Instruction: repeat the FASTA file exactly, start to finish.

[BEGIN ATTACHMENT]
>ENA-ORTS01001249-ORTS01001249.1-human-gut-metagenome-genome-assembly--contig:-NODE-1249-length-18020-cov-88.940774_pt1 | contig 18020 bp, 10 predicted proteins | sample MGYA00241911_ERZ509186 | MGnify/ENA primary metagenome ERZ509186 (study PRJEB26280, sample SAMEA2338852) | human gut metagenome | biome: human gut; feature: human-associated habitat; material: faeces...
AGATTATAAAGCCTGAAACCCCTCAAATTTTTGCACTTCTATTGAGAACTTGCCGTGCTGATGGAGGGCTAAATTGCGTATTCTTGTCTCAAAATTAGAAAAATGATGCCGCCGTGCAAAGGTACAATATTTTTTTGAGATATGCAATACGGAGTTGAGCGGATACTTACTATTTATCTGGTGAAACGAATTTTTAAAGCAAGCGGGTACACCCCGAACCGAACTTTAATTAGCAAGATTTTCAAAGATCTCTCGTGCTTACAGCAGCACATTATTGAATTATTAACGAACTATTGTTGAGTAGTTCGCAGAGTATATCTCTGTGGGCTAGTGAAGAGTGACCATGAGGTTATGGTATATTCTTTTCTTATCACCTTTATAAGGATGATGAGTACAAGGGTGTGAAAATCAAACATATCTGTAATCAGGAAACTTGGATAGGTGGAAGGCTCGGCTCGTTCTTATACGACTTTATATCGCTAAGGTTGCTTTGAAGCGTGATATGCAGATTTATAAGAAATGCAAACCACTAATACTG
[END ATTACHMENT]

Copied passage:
>ENA-ORTS01001249-ORTS01001249.1-human-gut-metagenome-genome-assembly--contig:-NODE-1249-length-18020-cov-88.940774_pt1 | contig 18020 bp, 10 predicted proteins | sample MGYA00241911_ERZ509186 | MGnify/ENA primary metagenome ERZ509186 (study PRJEB26280, sample SAMEA2338852) | human gut metagenome | biome: human gut; feature: human-associated habitat; material: faeces...
AGATTATAAAGCCTGAAACCCCTCAAATTTTTGCACTTCTATTGAGAACTTGCCGTGCTGATGGAGGGCTAAATTGCGTATTCTTGTCTCAAAATTAGAAAAATGATGCCGCCGTGCAAAGGTACAATATTTTTTTGAGATATGCAATACGGAGTTGAGCGGATACTTACTATTTATCTGGTGAAACGAATTTTTAAAGCAAGCGGGTACACCCCGAACCGAACTTTAATTAGCAAGATTTTCAAAGATCTCTCGTGCTTACAGCAGCACATTATTGAATTATTAACGAACTATTGTTGAGTAGTTCGCAGAGTATATCTCTGTGGGCTAGTGAAGAGTGACCATGAGGTTATGGTATATTCTTTTCTTATCACCTTTATAAGGATGATGAGTACAAGGGTGTGAAAATCAAACATATCTGTAATCAGGAAACTTGGATAGGTGGAAGGCTCGGCTCGTTCTTATACGACTTTATATCGCTAAGGTTGCTTTGAAGCGTGATATGCAGATTTATAAGAAATGCAAACCACTAATACTG